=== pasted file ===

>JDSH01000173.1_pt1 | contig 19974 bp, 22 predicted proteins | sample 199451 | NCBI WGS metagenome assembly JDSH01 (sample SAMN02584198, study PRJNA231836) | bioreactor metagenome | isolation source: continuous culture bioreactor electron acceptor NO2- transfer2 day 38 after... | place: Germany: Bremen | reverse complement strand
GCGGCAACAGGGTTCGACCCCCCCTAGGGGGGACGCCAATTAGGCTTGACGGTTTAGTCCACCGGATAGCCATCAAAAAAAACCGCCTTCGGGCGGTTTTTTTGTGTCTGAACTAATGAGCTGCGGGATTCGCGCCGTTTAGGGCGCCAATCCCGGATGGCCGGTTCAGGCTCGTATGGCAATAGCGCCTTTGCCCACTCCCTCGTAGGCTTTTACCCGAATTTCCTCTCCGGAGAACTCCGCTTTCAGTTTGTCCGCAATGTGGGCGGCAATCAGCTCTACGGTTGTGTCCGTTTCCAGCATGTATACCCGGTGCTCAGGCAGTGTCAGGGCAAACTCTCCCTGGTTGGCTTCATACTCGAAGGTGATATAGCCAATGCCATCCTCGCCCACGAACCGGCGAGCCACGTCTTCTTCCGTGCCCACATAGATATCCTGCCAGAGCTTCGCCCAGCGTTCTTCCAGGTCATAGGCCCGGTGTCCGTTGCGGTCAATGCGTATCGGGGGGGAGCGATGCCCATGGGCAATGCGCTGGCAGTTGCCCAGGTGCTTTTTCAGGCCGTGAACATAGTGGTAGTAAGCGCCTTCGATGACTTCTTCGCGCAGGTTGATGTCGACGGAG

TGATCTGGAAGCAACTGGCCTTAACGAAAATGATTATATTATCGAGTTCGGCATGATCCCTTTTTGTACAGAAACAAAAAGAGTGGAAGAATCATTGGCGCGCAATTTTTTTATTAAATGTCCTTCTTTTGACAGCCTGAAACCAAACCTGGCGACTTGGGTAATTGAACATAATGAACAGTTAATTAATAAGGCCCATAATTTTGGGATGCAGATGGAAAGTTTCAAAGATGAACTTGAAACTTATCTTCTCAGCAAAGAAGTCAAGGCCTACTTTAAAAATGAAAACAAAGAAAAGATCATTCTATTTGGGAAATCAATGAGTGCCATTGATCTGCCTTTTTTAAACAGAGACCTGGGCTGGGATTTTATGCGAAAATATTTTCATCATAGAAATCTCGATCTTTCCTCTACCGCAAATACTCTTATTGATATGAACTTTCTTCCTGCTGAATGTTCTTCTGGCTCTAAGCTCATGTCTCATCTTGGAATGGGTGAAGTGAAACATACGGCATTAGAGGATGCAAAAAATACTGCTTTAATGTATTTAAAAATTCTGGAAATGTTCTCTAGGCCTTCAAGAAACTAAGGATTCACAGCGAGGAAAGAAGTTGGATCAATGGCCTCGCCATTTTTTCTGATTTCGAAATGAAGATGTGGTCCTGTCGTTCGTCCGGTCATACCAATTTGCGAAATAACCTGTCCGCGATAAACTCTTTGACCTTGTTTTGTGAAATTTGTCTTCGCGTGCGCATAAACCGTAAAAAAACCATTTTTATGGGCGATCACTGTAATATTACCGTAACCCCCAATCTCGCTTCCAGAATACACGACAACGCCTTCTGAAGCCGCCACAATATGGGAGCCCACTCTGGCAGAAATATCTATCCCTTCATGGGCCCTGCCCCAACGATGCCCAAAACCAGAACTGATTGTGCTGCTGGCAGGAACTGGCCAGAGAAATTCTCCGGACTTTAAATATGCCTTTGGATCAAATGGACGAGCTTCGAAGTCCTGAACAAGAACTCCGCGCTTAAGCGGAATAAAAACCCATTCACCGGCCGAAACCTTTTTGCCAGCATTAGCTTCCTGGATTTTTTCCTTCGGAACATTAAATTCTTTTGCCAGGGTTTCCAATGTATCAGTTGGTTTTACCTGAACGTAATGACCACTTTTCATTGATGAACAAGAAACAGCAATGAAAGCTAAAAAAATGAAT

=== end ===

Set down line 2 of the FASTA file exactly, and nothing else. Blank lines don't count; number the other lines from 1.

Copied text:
GCGGCAACAGGGTTCGACCCCCCCTAGGGGGGACGCCAATTAGGCTTGACGGTTTAGTCCACCGGATAGCCATCAAAAAAAACCGCCTTCGGGCGGTTTTTTTGTGTCTGAACTAATGAGCTGCGGGATTCGCGCCGTTTAGGGCGCCAATCCCGGATGGCCGGTTCAGGCTCGTATGGCAATAGCGCCTTTGCCCACTCCCTCGTAGGCTTTTACCCGAATTTCCTCTCCGGAGAACTCCGCTTTCAGTTTGTCCGCAATGTGGGCGGCAATCAGCTCTACGGTTGTGTCCGTTTCCAGCATGTATACCCGGTGCTCAGGCAGTGTCAGGGCAAACTCTCCCTGGTTGGCTTCATACTCGAAGGTGATATAGCCAATGCCATCCTCGCCCACGAACCGGCGAGCCACGTCTTCTTCCGTGCCCACATAGATATCCTGCCAGAGCTTCGCCCAGCGTTCTTCCAGGTCATAGGCCCGGTGTCCGTTGCGGTCAATGCGTATCGGGGGGGAGCGATGCCCATGGGCAATGCGCTGGCAGTTGCCCAGGTGCTTTTTCAGGCCGTGAACATAGTGGTAGTAAGCGCCTTCGATGACTTCTTCGCGCAGGTTGATGTCGACGGAG